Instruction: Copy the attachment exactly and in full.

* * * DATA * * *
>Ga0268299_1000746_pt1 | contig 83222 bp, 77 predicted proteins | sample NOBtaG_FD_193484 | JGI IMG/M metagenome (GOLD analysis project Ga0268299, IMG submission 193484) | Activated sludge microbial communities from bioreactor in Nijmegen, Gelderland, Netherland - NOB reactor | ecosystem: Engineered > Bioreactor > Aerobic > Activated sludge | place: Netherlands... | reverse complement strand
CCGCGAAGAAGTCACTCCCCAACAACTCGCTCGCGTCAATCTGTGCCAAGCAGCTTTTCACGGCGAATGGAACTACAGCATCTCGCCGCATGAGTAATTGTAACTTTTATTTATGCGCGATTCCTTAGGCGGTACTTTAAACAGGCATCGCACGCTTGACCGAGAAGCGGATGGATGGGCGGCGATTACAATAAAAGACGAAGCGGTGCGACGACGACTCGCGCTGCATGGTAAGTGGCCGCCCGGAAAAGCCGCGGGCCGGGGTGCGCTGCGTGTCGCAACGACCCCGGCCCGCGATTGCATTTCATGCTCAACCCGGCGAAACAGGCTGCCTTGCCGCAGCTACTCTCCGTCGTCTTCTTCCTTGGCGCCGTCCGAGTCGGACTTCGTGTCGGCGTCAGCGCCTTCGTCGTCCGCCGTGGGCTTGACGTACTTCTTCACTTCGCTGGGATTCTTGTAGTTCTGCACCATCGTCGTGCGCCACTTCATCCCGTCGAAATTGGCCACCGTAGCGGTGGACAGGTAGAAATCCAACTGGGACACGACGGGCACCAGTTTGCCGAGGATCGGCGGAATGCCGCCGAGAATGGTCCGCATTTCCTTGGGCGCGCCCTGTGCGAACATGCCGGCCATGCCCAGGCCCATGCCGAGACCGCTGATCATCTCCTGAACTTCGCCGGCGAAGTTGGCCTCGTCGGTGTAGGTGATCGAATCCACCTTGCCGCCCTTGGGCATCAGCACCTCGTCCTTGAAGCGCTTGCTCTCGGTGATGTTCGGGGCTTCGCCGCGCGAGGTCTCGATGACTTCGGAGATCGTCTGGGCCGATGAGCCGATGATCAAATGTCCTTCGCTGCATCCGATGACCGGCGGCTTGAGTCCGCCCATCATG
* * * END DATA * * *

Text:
>Ga0268299_1000746_pt1 | contig 83222 bp, 77 predicted proteins | sample NOBtaG_FD_193484 | JGI IMG/M metagenome (GOLD analysis project Ga0268299, IMG submission 193484) | Activated sludge microbial communities from bioreactor in Nijmegen, Gelderland, Netherland - NOB reactor | ecosystem: Engineered > Bioreactor > Aerobic > Activated sludge | place: Netherlands... | reverse complement strand
CCGCGAAGAAGTCACTCCCCAACAACTCGCTCGCGTCAATCTGTGCCAAGCAGCTTTTCACGGCGAATGGAACTACAGCATCTCGCCGCATGAGTAATTGTAACTTTTATTTATGCGCGATTCCTTAGGCGGTACTTTAAACAGGCATCGCACGCTTGACCGAGAAGCGGATGGATGGGCGGCGATTACAATAAAAGACGAAGCGGTGCGACGACGACTCGCGCTGCATGGTAAGTGGCCGCCCGGAAAAGCCGCGGGCCGGGGTGCGCTGCGTGTCGCAACGACCCCGGCCCGCGATTGCATTTCATGCTCAACCCGGCGAAACAGGCTGCCTTGCCGCAGCTACTCTCCGTCGTCTTCTTCCTTGGCGCCGTCCGAGTCGGACTTCGTGTCGGCGTCAGCGCCTTCGTCGTCCGCCGTGGGCTTGACGTACTTCTTCACTTCGCTGGGATTCTTGTAGTTCTGCACCATCGTCGTGCGCCACTTCATCCCGTCGAAATTGGCCACCGTAGCGGTGGACAGGTAGAAATCCAACTGGGACACGACGGGCACCAGTTTGCCGAGGATCGGCGGAATGCCGCCGAGAATGGTCCGCATTTCCTTGGGCGCGCCCTGTGCGAACATGCCGGCCATGCCCAGGCCCATGCCGAGACCGCTGATCATCTCCTGAACTTCGCCGGCGAAGTTGGCCTCGTCGGTGTAGGTGATCGAATCCACCTTGCCGCCCTTGGGCATCAGCACCTCGTCCTTGAAGCGCTTGCTCTCGGTGATGTTCGGGGCTTCGCCGCGCGAGGTCTCGATGACTTCGGAGATCGTCTGGGCCGATGAGCCGATGATCAAATGTCCTTCGCTGCATCCGATGACCGGCGGCTTGAGTCCGCCCATCATG